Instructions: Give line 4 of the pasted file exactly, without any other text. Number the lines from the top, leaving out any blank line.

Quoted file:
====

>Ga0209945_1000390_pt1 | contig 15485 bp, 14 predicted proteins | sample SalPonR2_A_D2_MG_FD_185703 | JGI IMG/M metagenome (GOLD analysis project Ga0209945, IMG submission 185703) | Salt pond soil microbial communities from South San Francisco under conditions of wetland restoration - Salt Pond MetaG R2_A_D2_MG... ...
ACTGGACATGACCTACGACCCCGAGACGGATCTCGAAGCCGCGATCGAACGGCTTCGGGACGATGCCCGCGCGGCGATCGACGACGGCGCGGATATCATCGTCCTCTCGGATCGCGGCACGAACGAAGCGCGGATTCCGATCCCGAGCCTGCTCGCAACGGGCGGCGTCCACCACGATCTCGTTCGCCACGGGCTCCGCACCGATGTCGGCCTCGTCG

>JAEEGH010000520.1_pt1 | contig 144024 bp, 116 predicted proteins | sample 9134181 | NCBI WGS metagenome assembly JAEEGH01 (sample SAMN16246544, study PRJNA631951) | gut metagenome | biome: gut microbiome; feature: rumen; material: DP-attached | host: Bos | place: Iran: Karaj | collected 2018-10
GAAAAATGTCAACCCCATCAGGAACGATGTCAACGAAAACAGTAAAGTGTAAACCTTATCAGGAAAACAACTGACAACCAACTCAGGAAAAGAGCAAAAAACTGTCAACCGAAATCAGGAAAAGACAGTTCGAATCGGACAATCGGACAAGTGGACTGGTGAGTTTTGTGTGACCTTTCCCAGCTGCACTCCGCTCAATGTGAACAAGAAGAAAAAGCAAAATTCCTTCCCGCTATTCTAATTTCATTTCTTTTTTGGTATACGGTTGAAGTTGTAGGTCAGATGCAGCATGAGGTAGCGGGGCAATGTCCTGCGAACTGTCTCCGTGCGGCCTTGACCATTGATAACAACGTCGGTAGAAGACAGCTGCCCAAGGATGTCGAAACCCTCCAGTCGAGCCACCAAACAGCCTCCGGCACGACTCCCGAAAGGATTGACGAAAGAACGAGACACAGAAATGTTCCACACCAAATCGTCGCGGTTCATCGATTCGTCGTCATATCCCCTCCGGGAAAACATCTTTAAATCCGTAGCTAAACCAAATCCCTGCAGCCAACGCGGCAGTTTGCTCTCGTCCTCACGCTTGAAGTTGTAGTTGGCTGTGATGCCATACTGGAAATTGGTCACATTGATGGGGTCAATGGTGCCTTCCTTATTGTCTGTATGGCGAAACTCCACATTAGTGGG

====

GAAAAATGTCAACCCCATCAGGAACGATGTCAACGAAAACAGTAAAGTGTAAACCTTATCAGGAAAACAACTGACAACCAACTCAGGAAAAGAGCAAAAAACTGTCAACCGAAATCAGGAAAAGACAGTTCGAATCGGACAATCGGACAAGTGGACTGGTGAGTTTTGTGTGACCTTTCCCAGCTGCACTCCGCTCAATGTGAACAAGAAGAAAAAGCAAAATTCCTTCCCGCTATTCTAATTTCATTTCTTTTTTGGTATACGGTTGAAGTTGTAGGTCAGATGCAGCATGAGGTAGCGGGGCAATGTCCTGCGAACTGTCTCCGTGCGGCCTTGACCATTGATAACAACGTCGGTAGAAGACAGCTGCCCAAGGATGTCGAAACCCTCCAGTCGAGCCACCAAACAGCCTCCGGCACGACTCCCGAAAGGATTGACGAAAGAACGAGACACAGAAATGTTCCACACCAAATCGTCGCGGTTCATCGATTCGTCGTCATATCCCCTCCGGGAAAACATCTTTAAATCCGTAGCTAAACCAAATCCCTGCAGCCAACGCGGCAGTTTGCTCTCGTCCTCACGCTTGAAGTTGTAGTTGGCTGTGATGCCATACTGGAAATTGGTCACATTGATGGGGTCAATGGTGCCTTCCTTATTGTCTGTATGGCGAAACTCCACATTAGTGGG